As Mahatma Gandhi’s birth anniversary passes the 152nd year, the question of his contribution to the national cause has been brought to the forefront yet again. The man who spearheaded the many civil disobedience movements in India alongside his fabled movement on South African soil, has been deemed as one of the most controversial figures of the independence movement.
Furthermore, it has been the question of many a person belonging to the Indian intelligentsia as to how deserving is Gandhi of the ‘Father of the Nation’ title. With a plethora of controversies rising against the iconic personality with each passing day, his presence as a hero is deemed more contentious with each passing day.
Thus, it is only fair to ask ourselves the one question- Is he really deserving of being called the ‘Father of the Nation’?
Mahatma’s Ego Could Have Cost Us Our Independence
Let us go back in time to enunciate the course of Gandhi’s life. In his memoir/autobiography, he illustrated how a person’s ego is the bane of all existence.
Furthermore, it is the very same ego that had made him indulge in deplorable acts which were abusive, manipulative or, sometimes, both. Fair to state that it is the victors who form their brand of history and Gandhi won his piece of the pie, with solemn ease.
It is through a course of vanity, did he pose himself as a God-man, a holier than thou figurine. Unfortunately, in India, vanity sells and vanity complemented with confidence is the sure-shot way to success.
If one needs to gain insight into the narcissistic tendencies of the man, they wouldn’t have to look farther than the many quotes wherein he refers to his being as divine. It is through the same garb of narcissistic glory that he made the call for the many depraved and the suppressed to follow him towards the road of emancipation.
The focal argument concerning this statement is the fact that his vanity did bring about the convocation of the maligned and the downtrodden. However, it wouldn’t be the first time that a self-proclaimed ‘divine’ being guided a flock of the worn and trampled closer towards the light. Mother Teresa was one such person; if you know you know.
It must be noted, however, that although vain, his doctrines were mostly limited to him referring to his own self as an instrument of God, a prophet of sorts. Thus, it is through this innate need to fuel his ego that the Indian National Congress found itself at division’s gate.
The famed debacle between Netaji Subhash Chandra Bose and Mahatma Gandhi concerning the Presidency of the 1939 Congress session. The conflict was born from ideological differences between Subhash Chandra Bose’s left-leaning ideology and Gandhi’s right-leaning ideologue.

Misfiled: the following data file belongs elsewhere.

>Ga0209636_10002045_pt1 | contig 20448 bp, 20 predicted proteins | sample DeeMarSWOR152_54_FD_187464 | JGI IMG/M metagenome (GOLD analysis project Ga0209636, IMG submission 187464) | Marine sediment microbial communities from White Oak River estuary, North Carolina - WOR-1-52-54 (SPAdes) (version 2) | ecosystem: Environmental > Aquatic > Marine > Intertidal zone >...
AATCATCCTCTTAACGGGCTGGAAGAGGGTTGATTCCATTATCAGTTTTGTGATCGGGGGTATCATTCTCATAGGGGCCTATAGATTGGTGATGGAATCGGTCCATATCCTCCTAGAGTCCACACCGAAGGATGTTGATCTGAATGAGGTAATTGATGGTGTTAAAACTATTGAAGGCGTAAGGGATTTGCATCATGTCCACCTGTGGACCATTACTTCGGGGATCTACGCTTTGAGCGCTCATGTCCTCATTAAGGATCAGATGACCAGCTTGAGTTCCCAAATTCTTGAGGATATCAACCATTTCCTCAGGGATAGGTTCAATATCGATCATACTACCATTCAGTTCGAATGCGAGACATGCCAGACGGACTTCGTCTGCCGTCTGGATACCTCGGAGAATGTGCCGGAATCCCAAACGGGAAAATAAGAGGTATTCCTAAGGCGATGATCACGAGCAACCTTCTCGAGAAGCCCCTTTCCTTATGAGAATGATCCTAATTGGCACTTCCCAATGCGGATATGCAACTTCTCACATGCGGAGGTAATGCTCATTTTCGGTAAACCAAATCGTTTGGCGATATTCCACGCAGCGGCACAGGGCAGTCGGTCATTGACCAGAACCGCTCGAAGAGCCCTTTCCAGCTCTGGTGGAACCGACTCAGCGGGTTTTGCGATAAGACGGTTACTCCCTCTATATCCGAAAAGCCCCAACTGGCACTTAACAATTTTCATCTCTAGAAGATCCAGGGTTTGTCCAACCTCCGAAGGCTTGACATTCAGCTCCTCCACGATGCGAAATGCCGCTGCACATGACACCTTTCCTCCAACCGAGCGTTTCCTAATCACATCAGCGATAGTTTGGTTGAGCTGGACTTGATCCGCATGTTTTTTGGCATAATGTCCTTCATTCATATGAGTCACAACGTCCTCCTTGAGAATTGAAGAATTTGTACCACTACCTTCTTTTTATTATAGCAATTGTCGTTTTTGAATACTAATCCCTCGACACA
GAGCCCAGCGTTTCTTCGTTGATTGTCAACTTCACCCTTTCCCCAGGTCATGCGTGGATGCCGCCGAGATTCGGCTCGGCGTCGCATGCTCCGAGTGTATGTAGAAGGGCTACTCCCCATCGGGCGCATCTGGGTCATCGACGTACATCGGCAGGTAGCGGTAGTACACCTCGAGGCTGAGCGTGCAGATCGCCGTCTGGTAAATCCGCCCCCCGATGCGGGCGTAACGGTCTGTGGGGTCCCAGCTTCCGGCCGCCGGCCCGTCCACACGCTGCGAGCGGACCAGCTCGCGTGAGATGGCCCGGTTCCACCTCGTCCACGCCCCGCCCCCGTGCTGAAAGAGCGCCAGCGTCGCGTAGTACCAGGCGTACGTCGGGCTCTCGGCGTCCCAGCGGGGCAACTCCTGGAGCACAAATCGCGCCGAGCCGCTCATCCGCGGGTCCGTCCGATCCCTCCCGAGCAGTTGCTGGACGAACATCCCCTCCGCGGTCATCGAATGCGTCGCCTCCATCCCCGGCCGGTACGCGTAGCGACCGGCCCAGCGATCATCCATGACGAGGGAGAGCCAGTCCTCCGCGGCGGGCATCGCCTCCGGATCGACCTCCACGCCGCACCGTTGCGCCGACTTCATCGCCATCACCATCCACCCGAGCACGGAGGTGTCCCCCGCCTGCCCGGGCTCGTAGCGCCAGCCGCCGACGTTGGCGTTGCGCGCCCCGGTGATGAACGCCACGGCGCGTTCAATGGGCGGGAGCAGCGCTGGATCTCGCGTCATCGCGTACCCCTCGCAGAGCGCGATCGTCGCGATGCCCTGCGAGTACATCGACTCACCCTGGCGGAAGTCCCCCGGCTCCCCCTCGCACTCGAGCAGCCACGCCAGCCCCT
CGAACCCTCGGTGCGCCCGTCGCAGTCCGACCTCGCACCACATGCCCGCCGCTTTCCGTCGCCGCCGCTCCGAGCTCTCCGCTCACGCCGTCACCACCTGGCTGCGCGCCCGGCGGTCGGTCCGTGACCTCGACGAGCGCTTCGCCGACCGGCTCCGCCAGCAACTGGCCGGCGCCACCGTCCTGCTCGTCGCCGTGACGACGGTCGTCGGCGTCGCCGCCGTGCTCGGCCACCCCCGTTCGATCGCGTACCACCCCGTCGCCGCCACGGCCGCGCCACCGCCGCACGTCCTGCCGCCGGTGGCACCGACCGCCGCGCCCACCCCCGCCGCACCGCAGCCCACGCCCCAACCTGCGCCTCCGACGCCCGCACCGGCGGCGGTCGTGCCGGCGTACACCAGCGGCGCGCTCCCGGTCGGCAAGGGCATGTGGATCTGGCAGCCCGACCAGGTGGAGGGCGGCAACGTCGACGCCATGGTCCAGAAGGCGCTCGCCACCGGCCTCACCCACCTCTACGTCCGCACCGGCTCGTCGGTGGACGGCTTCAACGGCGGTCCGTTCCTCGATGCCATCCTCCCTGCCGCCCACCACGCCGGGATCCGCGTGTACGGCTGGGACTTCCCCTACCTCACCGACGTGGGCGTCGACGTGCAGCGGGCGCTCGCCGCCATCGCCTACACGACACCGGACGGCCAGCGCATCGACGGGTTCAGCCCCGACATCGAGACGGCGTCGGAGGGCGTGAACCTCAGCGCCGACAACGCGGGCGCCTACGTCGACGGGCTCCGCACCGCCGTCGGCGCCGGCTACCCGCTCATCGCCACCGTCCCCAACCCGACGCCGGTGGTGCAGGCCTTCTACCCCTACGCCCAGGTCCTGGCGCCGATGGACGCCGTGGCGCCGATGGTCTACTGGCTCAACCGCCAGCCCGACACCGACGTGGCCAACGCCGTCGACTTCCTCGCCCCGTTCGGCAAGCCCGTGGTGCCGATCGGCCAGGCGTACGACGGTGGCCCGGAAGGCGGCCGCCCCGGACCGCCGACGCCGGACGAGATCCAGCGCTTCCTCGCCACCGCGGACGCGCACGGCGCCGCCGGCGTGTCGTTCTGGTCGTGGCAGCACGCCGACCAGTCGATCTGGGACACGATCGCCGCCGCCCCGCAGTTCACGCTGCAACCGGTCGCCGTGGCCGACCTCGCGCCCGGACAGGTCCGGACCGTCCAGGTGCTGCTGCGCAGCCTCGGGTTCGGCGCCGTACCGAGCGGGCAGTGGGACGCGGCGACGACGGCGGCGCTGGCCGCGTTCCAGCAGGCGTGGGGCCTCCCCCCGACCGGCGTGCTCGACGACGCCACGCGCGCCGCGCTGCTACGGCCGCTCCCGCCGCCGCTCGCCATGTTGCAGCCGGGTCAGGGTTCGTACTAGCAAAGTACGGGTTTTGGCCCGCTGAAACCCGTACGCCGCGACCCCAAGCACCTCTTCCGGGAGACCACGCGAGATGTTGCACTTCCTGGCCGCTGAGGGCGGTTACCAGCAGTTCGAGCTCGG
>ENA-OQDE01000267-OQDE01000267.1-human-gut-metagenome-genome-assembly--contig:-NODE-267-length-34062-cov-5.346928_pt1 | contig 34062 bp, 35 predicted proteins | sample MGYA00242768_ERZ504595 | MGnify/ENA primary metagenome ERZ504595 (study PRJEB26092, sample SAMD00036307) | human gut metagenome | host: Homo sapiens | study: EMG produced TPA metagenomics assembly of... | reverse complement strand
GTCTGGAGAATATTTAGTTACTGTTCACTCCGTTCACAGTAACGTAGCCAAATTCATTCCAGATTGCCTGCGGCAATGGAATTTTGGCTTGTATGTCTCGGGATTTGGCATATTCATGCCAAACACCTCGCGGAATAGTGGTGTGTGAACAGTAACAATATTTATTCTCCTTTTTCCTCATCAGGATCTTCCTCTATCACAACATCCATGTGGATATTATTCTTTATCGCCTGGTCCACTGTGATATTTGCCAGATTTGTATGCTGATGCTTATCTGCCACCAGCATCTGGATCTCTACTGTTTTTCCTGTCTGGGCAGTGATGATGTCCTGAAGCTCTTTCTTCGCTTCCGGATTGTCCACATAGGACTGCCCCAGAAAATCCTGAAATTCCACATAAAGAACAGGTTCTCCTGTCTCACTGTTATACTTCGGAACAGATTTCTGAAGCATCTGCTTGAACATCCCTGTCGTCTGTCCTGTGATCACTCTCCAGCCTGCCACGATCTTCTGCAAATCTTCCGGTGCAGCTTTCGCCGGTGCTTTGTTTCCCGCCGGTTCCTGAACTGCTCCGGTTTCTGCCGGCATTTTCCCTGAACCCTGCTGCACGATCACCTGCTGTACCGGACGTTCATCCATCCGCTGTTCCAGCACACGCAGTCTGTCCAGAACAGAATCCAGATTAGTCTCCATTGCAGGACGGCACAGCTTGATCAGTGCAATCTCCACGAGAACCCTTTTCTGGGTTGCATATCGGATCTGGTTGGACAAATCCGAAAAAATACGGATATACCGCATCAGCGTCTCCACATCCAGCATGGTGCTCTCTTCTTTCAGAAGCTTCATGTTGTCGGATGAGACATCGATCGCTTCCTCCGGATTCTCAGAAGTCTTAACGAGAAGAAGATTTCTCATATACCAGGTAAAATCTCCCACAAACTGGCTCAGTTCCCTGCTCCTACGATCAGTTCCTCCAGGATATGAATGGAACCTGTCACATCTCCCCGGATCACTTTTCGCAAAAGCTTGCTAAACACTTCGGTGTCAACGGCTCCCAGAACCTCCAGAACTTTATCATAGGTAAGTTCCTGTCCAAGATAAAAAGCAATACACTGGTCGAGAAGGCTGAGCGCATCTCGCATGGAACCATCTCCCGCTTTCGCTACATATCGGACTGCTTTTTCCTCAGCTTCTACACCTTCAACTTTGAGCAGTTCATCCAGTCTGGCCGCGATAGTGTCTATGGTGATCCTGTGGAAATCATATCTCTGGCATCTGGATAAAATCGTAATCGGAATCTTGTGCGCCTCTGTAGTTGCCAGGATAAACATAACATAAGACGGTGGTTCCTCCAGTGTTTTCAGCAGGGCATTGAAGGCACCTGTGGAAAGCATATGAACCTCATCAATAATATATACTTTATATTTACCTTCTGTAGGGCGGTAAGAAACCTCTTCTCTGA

Also Read: Gandhi Jayanti 2021: There’s More Interesting Stuff To Gandhi You Don’t Know Than To The One You Know
1939 Congress Meeting: A Subtle Taste Of Gandhi’s Ego
The socialistic tendencies of Bose left a bad taste in Gandhi’s taste buds as he backed Pattabhi Sitaramayya to face him head on. However, as the entire tale goes, Sitaramayya ceded a defeat of the grandest scale as Netaji secured 1580 votes as opposed to Sitaramayya’s 1377.
This defeat led Gandhi to go on record to state that it was not Sitaramayya’s loss but his. His display of fantastic vanity did not end there but it proceeded with the Congress’ Working Committee resigning alongside Gandhi as he lobbied with them extensively. At the end of the day, this led to the infamous Pant Resolution.
Bose, with nerve-racking fever, joined the meeting where his disappointment knew no bounds. Govind Ballabh Pant’s resolution affirmed Congress’ belief in Gandhi’s fundamental policies. Moreover, it also stated that the President had to ‘nominate the Working Committee in accordance with the wishes of Gandhi’.
Unfortunately, Netaji failed to garner the support of the leftist wing of Congress as the Congress Socialist Party members abstained from voting while other leftist groups suggested amendments, however, they failed to follow through with them.
The Pant Resolution was passed, and, to the dismay of Bose, a single person’s vanity conquered all. Rajagopalachari, who had drafted the Pant Resolution, had infamously stated;
“There are two boats . . . One is an old boat . . . piloted by Mahatma Gandhi. Another man has a new boat . . . Mahatma Gandhi is a tried boatman who can safely transport you. If you go into the other boat, which I know is leaky, all will go down, and the river Narmada is indeed deep.”
Thus, to state that Gandhi was the one true nationalist and the make or break person for India’s independence is a stretch of the highest order. It must also be agreed upon that his contribution to the national effort is undeniable, however, his self-importance has led to detriment along the lengths of the country.
Yet, the intelligentsia barely wishes to speak about it which, unceremoniously, leaves deserving freedom fighters such as Bhagat Singh, Mangal Pandey, Khudiram Bose, Benoy, Badal and Dinesh, staying in comparative obscurity. The celebration is, at the end of the day, limited to Bapu; the ‘Father’ of our Nation.
As Netaji’s grandnephew, Chandra Kumar Bose, had once stated in an interview, “No nation in the world had attained freedom by begging for it or via negotiations.” Unfortunately, our history books have deemed it right to feed us with a faux fact of the country attaining independence solely through ‘negotiation.’
The many other freedom fighters who laid down their lives for the country, unfortunately, lost to the blank spaces between the pages of our history books.
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